There’s something to be said for looking at the bright side.
In 2019 Boston University researchers found evidence that suggests optimistic people live longer than pessimists—and those who scored higher on an optimism assessment were more likely to live past the age of 85. This echoes results from a study ending in 2004 that found people with higher optimism levels at the start of the study were more likely to be physically active and less likely to have health conditions, but even when looking beyond those factors, there was still a link between optimism and a longer life span.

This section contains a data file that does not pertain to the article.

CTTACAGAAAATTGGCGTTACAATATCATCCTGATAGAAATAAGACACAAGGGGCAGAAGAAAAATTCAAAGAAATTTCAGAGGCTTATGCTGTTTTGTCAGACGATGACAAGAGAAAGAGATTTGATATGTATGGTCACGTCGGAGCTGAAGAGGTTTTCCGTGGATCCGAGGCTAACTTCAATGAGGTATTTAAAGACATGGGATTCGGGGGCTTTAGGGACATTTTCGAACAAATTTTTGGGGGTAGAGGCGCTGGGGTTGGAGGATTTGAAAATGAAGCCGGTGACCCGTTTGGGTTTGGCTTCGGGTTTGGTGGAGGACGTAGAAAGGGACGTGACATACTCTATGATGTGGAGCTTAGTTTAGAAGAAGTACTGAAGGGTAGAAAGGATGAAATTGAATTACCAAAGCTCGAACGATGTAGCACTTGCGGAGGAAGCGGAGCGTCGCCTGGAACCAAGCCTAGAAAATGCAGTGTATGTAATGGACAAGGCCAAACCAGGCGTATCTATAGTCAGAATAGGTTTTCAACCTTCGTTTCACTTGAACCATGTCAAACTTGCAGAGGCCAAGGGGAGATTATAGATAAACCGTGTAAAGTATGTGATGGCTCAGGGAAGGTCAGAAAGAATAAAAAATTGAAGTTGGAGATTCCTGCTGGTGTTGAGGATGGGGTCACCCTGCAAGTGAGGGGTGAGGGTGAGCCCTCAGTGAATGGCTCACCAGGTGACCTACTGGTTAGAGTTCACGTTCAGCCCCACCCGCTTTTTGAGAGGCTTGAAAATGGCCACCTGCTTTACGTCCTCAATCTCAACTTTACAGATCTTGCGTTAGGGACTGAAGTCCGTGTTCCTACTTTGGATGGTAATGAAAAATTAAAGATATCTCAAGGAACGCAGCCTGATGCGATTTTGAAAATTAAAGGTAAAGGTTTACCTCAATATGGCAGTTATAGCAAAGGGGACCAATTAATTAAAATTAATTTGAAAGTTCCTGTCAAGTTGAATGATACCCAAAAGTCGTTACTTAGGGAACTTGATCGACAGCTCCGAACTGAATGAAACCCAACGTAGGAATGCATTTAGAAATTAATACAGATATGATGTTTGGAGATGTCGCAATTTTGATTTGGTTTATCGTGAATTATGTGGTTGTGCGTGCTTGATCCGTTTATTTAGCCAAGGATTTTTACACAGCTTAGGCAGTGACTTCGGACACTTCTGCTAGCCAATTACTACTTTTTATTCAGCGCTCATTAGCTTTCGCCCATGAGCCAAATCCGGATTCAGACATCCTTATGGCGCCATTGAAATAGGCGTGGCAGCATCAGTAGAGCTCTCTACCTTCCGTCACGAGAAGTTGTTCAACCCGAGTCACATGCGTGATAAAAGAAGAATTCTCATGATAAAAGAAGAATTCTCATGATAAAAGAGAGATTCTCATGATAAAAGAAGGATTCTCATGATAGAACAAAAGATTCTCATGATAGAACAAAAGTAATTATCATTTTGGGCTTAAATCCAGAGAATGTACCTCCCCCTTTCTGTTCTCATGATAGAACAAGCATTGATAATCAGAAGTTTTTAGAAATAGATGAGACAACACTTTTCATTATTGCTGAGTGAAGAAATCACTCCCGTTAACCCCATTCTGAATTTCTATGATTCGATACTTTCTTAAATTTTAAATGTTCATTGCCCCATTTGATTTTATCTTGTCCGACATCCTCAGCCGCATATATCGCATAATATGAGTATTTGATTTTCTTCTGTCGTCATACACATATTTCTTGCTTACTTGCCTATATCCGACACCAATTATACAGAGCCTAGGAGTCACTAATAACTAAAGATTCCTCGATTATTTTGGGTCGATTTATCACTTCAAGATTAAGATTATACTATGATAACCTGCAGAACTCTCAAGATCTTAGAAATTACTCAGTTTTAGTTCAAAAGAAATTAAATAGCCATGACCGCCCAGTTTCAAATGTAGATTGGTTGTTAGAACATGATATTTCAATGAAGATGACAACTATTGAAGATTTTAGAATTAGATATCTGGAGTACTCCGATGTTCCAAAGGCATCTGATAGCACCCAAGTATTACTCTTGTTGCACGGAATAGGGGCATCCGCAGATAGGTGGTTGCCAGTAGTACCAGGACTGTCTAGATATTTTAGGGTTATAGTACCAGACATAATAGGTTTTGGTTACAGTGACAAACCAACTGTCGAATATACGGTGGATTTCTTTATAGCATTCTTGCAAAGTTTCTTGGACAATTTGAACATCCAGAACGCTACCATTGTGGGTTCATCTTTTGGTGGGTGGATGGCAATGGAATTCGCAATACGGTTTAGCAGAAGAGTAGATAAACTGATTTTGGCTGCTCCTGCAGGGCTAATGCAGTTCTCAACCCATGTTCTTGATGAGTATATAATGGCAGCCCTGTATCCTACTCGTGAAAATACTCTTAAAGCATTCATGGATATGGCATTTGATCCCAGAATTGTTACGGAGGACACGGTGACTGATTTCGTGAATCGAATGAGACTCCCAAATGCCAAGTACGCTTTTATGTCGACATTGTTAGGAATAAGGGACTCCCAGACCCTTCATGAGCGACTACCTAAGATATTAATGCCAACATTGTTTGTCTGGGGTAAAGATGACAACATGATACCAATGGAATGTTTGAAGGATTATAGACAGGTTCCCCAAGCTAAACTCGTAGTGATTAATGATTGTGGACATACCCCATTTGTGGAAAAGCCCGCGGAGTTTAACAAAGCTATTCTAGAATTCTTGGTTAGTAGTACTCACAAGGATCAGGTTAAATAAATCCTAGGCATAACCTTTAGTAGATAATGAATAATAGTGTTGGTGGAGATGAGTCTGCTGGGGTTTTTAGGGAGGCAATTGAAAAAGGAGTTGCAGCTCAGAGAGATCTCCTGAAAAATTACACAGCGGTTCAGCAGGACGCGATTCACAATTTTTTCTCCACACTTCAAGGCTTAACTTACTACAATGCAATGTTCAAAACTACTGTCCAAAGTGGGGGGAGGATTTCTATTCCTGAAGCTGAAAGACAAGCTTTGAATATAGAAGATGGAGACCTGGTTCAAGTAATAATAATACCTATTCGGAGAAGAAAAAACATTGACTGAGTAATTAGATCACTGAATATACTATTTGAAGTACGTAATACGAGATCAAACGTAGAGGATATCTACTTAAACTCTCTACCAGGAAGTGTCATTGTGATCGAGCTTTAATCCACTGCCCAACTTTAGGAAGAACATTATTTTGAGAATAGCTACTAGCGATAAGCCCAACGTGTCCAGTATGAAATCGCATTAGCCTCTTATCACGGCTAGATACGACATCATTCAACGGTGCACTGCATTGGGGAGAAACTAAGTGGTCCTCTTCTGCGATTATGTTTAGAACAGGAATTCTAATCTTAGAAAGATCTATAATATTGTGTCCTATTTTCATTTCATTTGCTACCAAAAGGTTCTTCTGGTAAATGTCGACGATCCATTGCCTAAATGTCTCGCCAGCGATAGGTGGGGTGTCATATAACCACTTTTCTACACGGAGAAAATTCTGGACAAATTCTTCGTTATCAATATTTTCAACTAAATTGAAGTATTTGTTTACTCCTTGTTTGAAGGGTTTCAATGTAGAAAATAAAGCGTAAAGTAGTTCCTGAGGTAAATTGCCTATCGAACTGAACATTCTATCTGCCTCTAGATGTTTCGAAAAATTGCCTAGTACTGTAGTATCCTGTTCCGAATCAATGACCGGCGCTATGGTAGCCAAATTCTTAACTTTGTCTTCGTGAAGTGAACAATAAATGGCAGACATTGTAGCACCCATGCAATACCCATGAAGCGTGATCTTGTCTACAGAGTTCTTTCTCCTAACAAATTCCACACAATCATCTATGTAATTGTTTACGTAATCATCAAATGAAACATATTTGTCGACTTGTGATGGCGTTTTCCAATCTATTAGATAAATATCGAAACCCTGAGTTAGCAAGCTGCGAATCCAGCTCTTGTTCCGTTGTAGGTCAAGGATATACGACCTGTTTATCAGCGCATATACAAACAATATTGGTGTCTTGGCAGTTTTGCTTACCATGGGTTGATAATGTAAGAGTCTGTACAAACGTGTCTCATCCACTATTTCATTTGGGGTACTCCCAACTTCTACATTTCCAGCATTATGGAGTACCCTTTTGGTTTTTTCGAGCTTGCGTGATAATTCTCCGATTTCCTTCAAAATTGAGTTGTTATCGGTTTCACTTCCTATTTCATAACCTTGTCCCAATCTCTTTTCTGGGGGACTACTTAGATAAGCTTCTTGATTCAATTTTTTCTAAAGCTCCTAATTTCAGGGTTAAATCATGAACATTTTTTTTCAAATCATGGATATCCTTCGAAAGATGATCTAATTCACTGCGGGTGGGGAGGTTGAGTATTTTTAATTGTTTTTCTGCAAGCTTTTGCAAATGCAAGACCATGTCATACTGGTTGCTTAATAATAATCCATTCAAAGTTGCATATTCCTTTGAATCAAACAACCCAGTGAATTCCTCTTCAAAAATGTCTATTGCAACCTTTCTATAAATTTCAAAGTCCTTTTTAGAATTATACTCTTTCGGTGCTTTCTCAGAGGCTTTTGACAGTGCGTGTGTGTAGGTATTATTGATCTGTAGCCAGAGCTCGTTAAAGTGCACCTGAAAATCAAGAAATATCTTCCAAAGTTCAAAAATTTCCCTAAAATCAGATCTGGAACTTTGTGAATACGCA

Researchers from Johns Hopkins Medicine found that people with a family history of heart disease who had a positive outlook were one-third less likely to have a heart attack or other cardiovascular event within five to 25 years compared to those with a more negative outlook. The finding held even in people with family history who had the most risk factors for coronary artery disease. What’s not clear is if an optimistic outlook facilitates more healthy habits, or vice versa. Whatever the case, it seems there’s something to be gained from having a positive outlook, which can be achieved by doing simple things such as going outside, scheduling Zoom calls with loved ones or even scheduling other daily activities—you could also try keeping a gratitude journal. (Yahoo)